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A calculator is an important tool that can give you an estimate of whether or not you’ll have to pay the Medicare Levy Surcharge (MLS) and the rate at which it will apply to you based on your current circumstances.

When you speak to one of our health insurance experts over the phone, we can calculate your eligibility for the MLS based on the following criteria:

  • Whether you hold qualifying private hospital cover from an approved health fund
  • Your current relationship status
  • How many dependant children you have
  • Your annual taxable income for MLS purposes as an individual, with your partner or based purely on your partner’s income.

The MLS amount we calculate for you will only be an estimate. You’ll have to wait until you lodge your income tax return to know your exact MLS amount.

What is the Medicare Levy Surcharge?

The Medicare Levy Surcharge (MLS) is owed on top of the regular Medicare levy, but only applies to high-income earners who don’t have a private hospital cover policy. The following Australian taxpayers will owe the MLS, with few exceptions (From 1 July 2023):

  • Singles who earn more than $93,000
  • Couples that collectively earn more than $186,000 (including families and single parents).

You must also take out a policy with an excess of no more than $750 for singles or $1,500 for couples and families.

Furthermore, if you’re one of the individuals outlined above, you will owe the MLS for every day in the tax year you did not hold appropriate private hospital cover. So, if you get insured in December, you may still owe MLS from July to November.

Medicare Levy Surcharge calculator at tax time

Frequently asked questions

What is the Medicare levy and how is it different from the Medicare Levy Surcharge?

The MLS differs from the Medicare levy in that the latter is a 2% tax paid by most taxpayers to fund the public healthcare system. For those on higher incomes, the MLS is payable in addition to the Medicare levy.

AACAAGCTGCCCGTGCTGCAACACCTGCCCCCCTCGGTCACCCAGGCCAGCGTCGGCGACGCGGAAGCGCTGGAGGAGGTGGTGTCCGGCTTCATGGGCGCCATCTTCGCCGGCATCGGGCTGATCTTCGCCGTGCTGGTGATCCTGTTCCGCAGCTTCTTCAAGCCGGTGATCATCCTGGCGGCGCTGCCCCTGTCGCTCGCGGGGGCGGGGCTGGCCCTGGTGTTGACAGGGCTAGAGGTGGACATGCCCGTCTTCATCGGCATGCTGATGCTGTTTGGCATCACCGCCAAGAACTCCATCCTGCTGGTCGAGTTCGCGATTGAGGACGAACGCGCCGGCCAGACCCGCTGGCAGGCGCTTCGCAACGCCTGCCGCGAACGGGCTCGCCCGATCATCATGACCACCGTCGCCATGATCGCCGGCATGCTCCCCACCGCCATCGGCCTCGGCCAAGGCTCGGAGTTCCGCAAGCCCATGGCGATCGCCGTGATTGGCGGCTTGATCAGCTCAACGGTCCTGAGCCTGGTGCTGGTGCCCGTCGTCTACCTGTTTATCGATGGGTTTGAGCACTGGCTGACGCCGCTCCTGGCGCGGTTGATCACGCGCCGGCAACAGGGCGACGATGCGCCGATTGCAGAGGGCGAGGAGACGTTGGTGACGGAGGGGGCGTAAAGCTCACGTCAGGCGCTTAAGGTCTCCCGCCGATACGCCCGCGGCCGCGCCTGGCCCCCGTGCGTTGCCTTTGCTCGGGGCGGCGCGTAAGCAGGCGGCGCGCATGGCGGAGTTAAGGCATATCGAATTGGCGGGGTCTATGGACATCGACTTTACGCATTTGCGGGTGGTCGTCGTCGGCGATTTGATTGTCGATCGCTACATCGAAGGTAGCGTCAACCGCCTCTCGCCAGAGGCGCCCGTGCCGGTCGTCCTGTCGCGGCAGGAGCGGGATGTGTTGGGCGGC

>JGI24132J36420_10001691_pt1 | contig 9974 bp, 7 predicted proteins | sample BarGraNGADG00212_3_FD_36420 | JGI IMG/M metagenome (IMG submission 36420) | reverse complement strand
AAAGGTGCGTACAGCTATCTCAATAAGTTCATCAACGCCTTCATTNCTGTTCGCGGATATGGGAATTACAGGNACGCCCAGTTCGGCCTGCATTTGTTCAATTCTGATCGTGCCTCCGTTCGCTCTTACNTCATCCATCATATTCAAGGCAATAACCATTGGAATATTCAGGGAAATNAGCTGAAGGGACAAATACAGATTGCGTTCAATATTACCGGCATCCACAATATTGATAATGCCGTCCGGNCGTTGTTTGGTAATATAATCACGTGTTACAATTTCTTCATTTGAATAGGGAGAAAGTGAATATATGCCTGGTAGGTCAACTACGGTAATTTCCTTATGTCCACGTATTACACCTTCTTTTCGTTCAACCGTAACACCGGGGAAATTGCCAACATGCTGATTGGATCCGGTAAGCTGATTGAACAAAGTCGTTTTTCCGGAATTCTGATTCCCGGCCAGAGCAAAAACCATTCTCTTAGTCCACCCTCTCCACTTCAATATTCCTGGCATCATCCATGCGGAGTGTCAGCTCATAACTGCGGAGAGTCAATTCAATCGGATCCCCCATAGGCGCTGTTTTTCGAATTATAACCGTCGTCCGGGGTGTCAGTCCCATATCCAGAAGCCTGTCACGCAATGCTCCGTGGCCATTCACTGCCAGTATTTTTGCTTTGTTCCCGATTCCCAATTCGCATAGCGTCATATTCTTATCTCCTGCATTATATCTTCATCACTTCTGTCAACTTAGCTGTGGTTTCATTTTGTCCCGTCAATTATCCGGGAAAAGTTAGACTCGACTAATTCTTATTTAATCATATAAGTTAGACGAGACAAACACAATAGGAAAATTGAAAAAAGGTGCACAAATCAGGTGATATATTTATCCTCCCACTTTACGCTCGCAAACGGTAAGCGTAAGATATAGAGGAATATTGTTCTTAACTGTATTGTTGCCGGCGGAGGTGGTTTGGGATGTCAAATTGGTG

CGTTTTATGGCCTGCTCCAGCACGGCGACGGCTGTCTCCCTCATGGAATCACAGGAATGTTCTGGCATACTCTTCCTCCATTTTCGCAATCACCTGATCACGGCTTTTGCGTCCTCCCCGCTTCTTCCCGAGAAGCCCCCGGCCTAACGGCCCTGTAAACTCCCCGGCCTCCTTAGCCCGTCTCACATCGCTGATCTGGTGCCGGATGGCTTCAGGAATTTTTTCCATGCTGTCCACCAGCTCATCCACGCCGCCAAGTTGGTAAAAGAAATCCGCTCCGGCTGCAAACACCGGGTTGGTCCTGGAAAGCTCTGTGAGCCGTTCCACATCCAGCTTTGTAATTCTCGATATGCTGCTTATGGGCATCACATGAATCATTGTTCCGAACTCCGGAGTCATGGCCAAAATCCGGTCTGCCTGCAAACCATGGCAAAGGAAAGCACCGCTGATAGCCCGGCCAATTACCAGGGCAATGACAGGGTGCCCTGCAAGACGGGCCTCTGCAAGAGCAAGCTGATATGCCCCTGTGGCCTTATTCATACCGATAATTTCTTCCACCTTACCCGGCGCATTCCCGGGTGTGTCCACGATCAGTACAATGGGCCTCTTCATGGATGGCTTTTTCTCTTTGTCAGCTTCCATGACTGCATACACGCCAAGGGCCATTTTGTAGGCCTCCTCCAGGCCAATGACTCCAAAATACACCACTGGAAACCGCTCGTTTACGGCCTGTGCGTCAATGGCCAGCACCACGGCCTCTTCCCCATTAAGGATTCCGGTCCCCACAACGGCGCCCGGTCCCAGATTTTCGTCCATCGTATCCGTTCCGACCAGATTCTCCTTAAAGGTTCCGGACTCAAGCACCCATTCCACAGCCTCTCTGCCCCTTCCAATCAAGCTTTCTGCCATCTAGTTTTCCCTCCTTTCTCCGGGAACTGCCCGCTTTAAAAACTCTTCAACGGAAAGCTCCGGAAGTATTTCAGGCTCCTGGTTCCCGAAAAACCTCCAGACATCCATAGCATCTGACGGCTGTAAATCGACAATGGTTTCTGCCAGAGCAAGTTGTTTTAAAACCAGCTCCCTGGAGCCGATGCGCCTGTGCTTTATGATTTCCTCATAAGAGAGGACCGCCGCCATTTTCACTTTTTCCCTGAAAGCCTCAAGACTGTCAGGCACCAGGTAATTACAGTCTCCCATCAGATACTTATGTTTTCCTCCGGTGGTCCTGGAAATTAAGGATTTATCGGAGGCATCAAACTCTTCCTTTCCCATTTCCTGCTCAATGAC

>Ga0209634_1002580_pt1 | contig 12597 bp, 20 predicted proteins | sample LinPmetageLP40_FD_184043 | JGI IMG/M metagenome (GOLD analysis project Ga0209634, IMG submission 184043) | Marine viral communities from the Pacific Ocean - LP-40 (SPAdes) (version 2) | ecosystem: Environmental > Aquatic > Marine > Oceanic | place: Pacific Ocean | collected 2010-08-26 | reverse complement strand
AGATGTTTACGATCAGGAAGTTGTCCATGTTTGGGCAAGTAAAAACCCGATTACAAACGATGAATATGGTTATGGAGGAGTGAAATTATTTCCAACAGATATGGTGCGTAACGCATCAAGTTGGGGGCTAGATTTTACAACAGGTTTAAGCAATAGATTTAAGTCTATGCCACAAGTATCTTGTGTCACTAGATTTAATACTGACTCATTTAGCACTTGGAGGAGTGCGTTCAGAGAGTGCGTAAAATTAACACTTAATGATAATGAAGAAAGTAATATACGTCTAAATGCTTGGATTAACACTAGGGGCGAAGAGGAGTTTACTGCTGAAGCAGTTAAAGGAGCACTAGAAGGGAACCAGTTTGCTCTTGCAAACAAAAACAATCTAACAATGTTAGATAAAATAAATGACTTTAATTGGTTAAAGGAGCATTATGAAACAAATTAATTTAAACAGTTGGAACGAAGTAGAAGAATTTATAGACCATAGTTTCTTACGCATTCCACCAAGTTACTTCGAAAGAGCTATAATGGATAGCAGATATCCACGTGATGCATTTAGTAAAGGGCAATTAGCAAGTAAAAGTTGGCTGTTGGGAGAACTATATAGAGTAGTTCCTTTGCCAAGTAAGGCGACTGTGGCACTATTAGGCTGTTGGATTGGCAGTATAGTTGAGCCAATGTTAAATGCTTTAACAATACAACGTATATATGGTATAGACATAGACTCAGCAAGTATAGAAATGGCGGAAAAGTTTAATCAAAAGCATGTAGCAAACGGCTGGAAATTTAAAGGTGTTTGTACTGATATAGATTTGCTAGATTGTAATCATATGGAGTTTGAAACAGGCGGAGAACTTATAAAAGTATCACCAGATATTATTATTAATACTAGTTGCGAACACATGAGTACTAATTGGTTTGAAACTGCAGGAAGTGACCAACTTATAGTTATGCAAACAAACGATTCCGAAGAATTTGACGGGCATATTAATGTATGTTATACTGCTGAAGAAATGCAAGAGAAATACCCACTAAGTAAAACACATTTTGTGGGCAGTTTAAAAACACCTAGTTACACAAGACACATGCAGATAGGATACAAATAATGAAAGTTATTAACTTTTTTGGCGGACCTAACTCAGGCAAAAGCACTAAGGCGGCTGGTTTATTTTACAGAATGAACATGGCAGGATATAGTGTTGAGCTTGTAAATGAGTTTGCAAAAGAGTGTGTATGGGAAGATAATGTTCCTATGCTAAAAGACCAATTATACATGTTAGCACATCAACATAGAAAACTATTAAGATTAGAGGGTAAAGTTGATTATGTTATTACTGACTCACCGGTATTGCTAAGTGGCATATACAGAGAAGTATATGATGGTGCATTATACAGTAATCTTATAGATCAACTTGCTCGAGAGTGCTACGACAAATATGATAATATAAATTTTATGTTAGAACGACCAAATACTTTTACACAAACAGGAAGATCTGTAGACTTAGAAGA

Thankfully, the MLS can be easily avoided by taking out hospital cover, though keep in mind if you haven’t held it for the entire tax year, you’ll likely have to pay the MLS for each day you didn’t have cover.

Do I need to pay the Medicare Levy Surcharge?

If you earn less than a specified amount, you will not pay the MLS. If you earn above the respective income threshold and do not hold an appropriate private hospital policy, you will pay the MLS for every day of the tax year you aren’t insured.
Keep in mind that the Australian Taxation Office (ATO) uses a different definition of income for MLS purposes than you might be used to.1 Unlike your regular taxable income, ‘income for MLS purposes’ is your taxable income (not including any assessable First Home Super Saver released amount) plus any reportable fringe benefits and super contributions, minus your net property and investment losses. This can make it difficult to know exactly how much MLS you’ll have to pay. If you’re unsure what your income for MLS purposes could be, it might be worth considering private hospital insurance just to be safe.
Please note: Taking out an extras cover policy as a standalone product will not help you avoid paying the MLS.

Do I qualify for Medicare Levy Surcharge exemptions?

If you’re exempt from the Medicare levy, you could also be exempt from the MLS. Some exemptions to the Medicare levy and Surcharge include:

  • Blind pensioners
  • Those receiving sickness allowances from Centrelink
  • Australian Defence Force or Veterans’ Affairs Repatriation Health Card (Gold Card) holders
  • Those ineligible for Medicare benefits altogether
  • Non-Australian residents.

If any of the above conditions apply, you may be exempt from the Medicare levy and MLS, but we recommend you visit the ATO’s website to make sure.

Is it worth taking out private health insurance to avoid the MLS?

Taking out hospital cover will not only help you avoid the MLS, but it also helps pay for your treatment as a private patient, allows you to choose your doctor, have a private room (if available) and avoid public waiting lists.

Australia’s public hospital waiting lists have continued to increase over recent years, with the percentage of patients waiting more than a year for elective surgeries growing from 1.7% to 7.9% between 2017 and 2021.2 This is partially due to the COVID-19 pandemic, although there has also been steady growth over the years prior.

Don’t want to pay MLS? Compare hospital insurance

Nobody wants to pay a surcharge if they can help it. Regardless of whether you’ve used an MLS calculator or not, there are more benefits to hospital cover than just avoiding a surcharge.

If you’re considering private hospital insurance for yourself or your family, comparing policies is a great place to start. Our free health insurance comparison service lets you review policies available from a range of brands in minutes.

It couldn’t be easier to compare prices and coverage, so why not see what we have to offer?


1 Australian Taxation Office: Medicare Levy Surcharge, Last updated July 2022.

2 Elective surgery waiting times 2020-21, Australian Institute of Health and Welfare, Australian Government. 2022.

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